General Finishes Gel Stains and Topcoat open up a world of easy-to-achieve possibilities for revitalizing, changing color, or achieving a beautiful finish for wood furniture, cabinets, and floors....
|Need help refinishing old cabinets or cabinets that are in perfectly good condition? Tired of that golden oak color|
and would like a more modern, up to date look? General Finishes Gel Stains open up a world of easy-to-attain
possibilities for revitalizing wood furniture, redecorating your home by changing the color of wood cabinets,
furniture and floors, and achieving an excellent first-time finish. These oil-based products are super easy to
use and produce a ‘hand-rubbed’ look with little effort. Just apply with a foam brush or lint-free cloth
and wipe off – heavy-bodies gel offers even flow and consistent color control. Recoat time is quick, and
sanding between coats is your choice. Use the gel topcoat for extra durability and protection.
|Many homes built in the 1980’s used stock golden oak cabinets in the kitchen and the bathroom.|
These cabinets were made with excellent quality construction and have proved very durable over
the years in your home. A couple decades have passed and you would like to bring your kitchen
or bathroom up to date with a different color combination for your cabinets or furniture.
General Finishes Gel Stain is the simple answer – and extremely affordable too!
Articles & Blogs
Join Lori Haught, Woodcraft Marketing Manager and Woodworking Adventures Blogger, for Part III in her series on refurbishing a unique thrift store find — a Telephone Gossip Bench.
Join Lori Haught, Woodcraft Marketing Manager and Woodworking Adventures Blogger, for Part I of a three-part series on refurbishing a unique thrift store find — a Telephone Gossip Bench.
Amazing results on various surfaces!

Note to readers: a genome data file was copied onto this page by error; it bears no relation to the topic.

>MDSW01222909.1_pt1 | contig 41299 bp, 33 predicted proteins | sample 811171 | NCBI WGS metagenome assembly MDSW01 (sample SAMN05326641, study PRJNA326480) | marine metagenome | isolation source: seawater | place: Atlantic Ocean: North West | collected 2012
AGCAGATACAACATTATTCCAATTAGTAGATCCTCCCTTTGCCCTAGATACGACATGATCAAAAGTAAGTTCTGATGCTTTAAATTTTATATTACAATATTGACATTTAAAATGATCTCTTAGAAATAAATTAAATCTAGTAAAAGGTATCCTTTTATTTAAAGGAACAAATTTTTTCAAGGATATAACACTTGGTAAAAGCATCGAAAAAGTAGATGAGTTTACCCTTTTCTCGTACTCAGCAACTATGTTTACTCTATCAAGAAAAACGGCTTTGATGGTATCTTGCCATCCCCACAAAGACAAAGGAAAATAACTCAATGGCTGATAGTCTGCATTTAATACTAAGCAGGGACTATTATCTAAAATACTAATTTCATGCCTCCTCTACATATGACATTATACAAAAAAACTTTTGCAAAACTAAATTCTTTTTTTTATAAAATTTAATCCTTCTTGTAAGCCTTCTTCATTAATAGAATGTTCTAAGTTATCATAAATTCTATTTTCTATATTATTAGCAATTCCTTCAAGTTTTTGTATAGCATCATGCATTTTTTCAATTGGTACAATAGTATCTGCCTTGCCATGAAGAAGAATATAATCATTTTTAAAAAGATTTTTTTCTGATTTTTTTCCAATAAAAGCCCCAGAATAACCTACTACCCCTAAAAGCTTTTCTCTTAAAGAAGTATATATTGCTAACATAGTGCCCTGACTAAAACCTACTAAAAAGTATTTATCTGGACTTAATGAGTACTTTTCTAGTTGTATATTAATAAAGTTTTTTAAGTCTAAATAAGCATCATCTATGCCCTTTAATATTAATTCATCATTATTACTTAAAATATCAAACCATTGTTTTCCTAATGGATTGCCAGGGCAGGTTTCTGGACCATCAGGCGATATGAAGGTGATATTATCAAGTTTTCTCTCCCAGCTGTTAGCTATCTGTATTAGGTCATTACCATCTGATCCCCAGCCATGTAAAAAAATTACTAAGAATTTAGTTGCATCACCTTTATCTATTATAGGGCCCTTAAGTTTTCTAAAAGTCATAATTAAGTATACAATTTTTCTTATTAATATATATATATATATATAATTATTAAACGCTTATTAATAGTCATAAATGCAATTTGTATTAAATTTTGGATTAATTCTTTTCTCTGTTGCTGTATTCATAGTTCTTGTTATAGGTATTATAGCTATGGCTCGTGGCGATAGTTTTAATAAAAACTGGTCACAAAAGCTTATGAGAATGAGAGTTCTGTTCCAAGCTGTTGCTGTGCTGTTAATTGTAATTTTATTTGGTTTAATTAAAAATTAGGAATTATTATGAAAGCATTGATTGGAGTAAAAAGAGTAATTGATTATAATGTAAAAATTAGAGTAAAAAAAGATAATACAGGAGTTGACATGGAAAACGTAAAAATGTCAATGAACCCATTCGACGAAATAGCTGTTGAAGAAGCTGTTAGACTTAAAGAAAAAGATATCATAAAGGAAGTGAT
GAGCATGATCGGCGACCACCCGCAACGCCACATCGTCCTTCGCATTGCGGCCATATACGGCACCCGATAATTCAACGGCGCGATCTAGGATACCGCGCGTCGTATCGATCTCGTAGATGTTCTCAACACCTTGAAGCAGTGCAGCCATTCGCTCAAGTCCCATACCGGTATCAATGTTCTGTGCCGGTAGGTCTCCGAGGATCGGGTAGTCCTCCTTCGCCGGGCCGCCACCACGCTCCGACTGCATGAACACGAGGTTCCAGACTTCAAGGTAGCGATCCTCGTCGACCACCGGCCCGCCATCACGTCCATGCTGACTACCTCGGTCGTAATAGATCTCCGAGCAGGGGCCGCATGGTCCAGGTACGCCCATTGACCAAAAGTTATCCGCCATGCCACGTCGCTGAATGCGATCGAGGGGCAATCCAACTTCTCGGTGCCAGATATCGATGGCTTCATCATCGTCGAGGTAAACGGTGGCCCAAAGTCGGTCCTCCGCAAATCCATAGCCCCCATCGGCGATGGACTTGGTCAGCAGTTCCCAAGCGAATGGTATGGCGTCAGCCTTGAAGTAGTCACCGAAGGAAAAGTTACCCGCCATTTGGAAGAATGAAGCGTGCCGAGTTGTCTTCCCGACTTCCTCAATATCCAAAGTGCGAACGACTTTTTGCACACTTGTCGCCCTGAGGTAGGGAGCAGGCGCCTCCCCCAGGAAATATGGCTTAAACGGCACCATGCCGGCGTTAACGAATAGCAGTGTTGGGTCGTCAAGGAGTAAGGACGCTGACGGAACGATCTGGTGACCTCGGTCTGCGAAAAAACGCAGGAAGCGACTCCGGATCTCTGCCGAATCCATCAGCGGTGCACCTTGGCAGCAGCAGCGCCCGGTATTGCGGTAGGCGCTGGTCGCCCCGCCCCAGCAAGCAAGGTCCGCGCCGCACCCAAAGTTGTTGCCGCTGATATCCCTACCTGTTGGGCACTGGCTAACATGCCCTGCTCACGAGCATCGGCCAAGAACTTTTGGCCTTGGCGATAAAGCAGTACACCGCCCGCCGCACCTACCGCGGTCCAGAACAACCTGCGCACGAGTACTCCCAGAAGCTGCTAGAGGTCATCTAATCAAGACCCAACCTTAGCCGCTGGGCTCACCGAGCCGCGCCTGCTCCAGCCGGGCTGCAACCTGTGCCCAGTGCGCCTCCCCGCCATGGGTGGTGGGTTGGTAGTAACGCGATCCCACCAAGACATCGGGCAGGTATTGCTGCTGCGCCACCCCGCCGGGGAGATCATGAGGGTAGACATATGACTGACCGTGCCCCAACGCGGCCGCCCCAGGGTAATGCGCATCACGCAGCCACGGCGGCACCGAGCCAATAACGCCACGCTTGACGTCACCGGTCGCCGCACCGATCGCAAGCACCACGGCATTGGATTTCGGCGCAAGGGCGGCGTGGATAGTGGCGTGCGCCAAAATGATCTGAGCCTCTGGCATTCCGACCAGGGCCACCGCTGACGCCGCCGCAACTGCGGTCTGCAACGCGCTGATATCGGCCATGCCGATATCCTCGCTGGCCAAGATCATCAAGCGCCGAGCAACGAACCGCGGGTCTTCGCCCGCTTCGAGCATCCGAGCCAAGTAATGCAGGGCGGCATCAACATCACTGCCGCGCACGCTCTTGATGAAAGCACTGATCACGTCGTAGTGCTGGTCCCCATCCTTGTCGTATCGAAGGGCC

In a search to update my home's dated golden oak cabinets, doors, and trim, I discovered general finishes gel stains. I found lots of online pictorials and videos that made it seem easily manageable as a DIY project so I jumped in. It was amazingly successful and I would highly recommend it. Here are some tips regarding the ways I used it. Cabinets were left with the doors hanging, and I taped off the inside where the front frames met the horizontal shelving and only stained that front frame, and inside and outside of the doors and outside surfaces, but not the interior of the cabinets. Before staining, I washed surfaces with TSP and very lightly sanded with a random orbital sander...this was light work and only took about 1-2 hours total for my very large kitchen and 2 bathrooms. Then I wiped on the stain (and did not rub any off after applying it) using a new cotton sock over a vinyl glove (I used a new sock/glove as needed--went through 12 new tube socks and about 50 gloves!). This part took about 8-10 hours per coat (I put on 3 coats). I waited a full 24 hours after finishing a coat to start the next coat...this stuff must be very dry or it will come off and leave a messy bare spot that is hard to fix, but this never happens if the previous coat is completely dry. Money Saving TIP: Because new hinges would have cost over $200, I stained directly over the old shiny brass hinges (using a small artist brush to reach the tight spots) and they look amazing with my new oil rubbed bronze handles and pulls. I was also super impressed about this: I added unfinished knotty pine crown moulding and did nothing to prepare it other than sanding my cut edges. It took the stain beautifully and evenly and matches the oak cabinets perfectly...it has been a few months since finishing and nobody can tell they are a different wood. After 3 coats of gel stain, I used the water-based poly to topcoat...it was a bit tricky because it is runny, but it worked well and the finish has been extremely durable! We wanted 6-panel doors instead of flush front, but were on a tight budget. We purched pre-primed white masonite doors, painted them a medium tan color, and then proceeded with the gel stain just like on the cabinets. The only difference in application on the doors is they were laying horizontally and we taped off section by section so we could rub in the direction necessary to make it appear like real wood grain. In some places the stain is opaque, and in others it is a bit translucent and the paint underneath makes it appear to have color values like real stained wood...this turned out marvelously. I only ordered one gallon of stain and one gallon of poly and I still have some left over...this stuff goes a very long way!!!